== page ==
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Lactation protein may keep cancer at bay|
Date: 2012-10-24 21:59:05
The study, which was published in Nature Cell Biology, looked at laboratory mice who had their Elf5 removed, and found that not only were the animals unable to make milk, but the cells in the mammary glands also began to resemble stem cells, which is usually a sign of cancer.
"We found that when Elf5 levels are low or absent, epithelial cells become more like stem cells, morphing into mesenchymal cells, changing their shape and appearance and migrating elsewhere in the body. This is how cancer spreads," said study author Satrajit Sinha, Ph.D.
The researchers reported that these findings may be useful in treating and diagnosing breast cancer and possibly other forms of cancer. According to Dr. Sinha, one useful way to utilize the research is to mimic the repressive effects of Elf5 in a manufactured drug. The researchers are currently mapping the activity of the molecule to see how it operates in a larger bodily system.
Breast cancer statistics...
Living a healthy lifestyle may decrease likelihood of breast cancer|
Date: 2012-12-31 12:14:09
A recent study published by the University of Colorado Cancer Center found that postmenopausal women who are obese tend to have more aggressive kinds of breast cancer than lean women, reported Medical News Today.... Full Story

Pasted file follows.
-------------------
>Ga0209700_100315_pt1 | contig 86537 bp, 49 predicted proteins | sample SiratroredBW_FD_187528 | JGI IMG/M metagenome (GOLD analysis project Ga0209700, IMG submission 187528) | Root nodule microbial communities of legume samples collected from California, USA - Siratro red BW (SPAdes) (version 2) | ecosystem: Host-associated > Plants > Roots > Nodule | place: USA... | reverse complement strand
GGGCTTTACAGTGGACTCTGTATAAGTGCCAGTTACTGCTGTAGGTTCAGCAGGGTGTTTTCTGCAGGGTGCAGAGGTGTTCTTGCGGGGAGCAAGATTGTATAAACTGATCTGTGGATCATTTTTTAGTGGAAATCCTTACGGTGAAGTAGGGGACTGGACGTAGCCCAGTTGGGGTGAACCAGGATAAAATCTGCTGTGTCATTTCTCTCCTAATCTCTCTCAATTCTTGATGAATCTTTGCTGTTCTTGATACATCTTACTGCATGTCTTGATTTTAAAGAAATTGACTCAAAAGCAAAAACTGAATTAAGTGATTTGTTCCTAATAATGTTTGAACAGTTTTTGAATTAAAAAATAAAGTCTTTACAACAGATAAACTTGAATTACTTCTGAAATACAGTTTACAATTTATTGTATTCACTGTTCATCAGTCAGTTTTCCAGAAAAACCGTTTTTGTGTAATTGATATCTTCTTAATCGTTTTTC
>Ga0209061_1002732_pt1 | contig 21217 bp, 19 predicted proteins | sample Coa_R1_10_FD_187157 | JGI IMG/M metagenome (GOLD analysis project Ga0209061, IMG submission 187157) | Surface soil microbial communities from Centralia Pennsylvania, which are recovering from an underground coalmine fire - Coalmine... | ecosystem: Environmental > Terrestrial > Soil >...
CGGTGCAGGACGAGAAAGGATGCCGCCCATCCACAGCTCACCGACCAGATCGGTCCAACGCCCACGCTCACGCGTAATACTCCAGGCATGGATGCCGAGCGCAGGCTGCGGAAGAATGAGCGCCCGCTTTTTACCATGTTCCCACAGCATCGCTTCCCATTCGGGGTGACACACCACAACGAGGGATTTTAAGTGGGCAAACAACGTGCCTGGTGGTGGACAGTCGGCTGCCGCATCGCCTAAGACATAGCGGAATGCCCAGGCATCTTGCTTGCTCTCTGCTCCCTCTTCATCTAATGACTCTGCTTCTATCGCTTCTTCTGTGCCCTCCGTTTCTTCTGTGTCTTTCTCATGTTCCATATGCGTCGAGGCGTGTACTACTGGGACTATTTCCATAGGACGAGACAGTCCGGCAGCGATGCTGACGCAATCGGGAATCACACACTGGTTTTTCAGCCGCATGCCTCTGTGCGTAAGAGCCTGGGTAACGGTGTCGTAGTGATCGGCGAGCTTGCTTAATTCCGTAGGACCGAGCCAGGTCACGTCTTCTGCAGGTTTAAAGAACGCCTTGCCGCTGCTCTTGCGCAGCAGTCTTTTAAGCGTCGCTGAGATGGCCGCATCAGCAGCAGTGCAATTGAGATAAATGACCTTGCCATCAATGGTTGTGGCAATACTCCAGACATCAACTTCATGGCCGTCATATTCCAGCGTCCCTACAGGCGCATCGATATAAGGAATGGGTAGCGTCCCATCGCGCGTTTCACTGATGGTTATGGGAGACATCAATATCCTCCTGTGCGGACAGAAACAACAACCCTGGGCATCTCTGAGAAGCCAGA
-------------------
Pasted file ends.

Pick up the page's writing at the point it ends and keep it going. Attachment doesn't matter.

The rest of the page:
Microarray gets closer look at prenatal genetic abnormalities|
Date: 2012-12-06 14:52:09
A recent study published in the New England Journal of Medicine found that using a lab test method known as a microarray can detect fetal abnormalities on a smaller scale than the standard method karyotyping.... Full Story
Women can go three to five years in between cervical cancer tests|
Date: 2012-10-23 16:27:45
A new guideline issued by the American College of Obstetricians and Gynecologists (ACOG) suggests that women can wait three to five years in between Pap tests, which detect signs of abnormalities, including those induced by the human papillomavirus (HPV), the Washington Post reported.... Full Story
HIV-positive women should undergo regular HPV screenings|
Date: 2012-07-23 16:02:20
Guidelines from the U.S. Preventive Services Task Force state that women who have received positive blood test results for HIV should get Pap smears every six months during their first year of diagnosis and, if those appear normal, annually thereafter. But a team of scientists from Albert Einstein College of Medicine suggest that a human papillomavirus (HPV) test may reduce the number of screenings these women require.... Full Story
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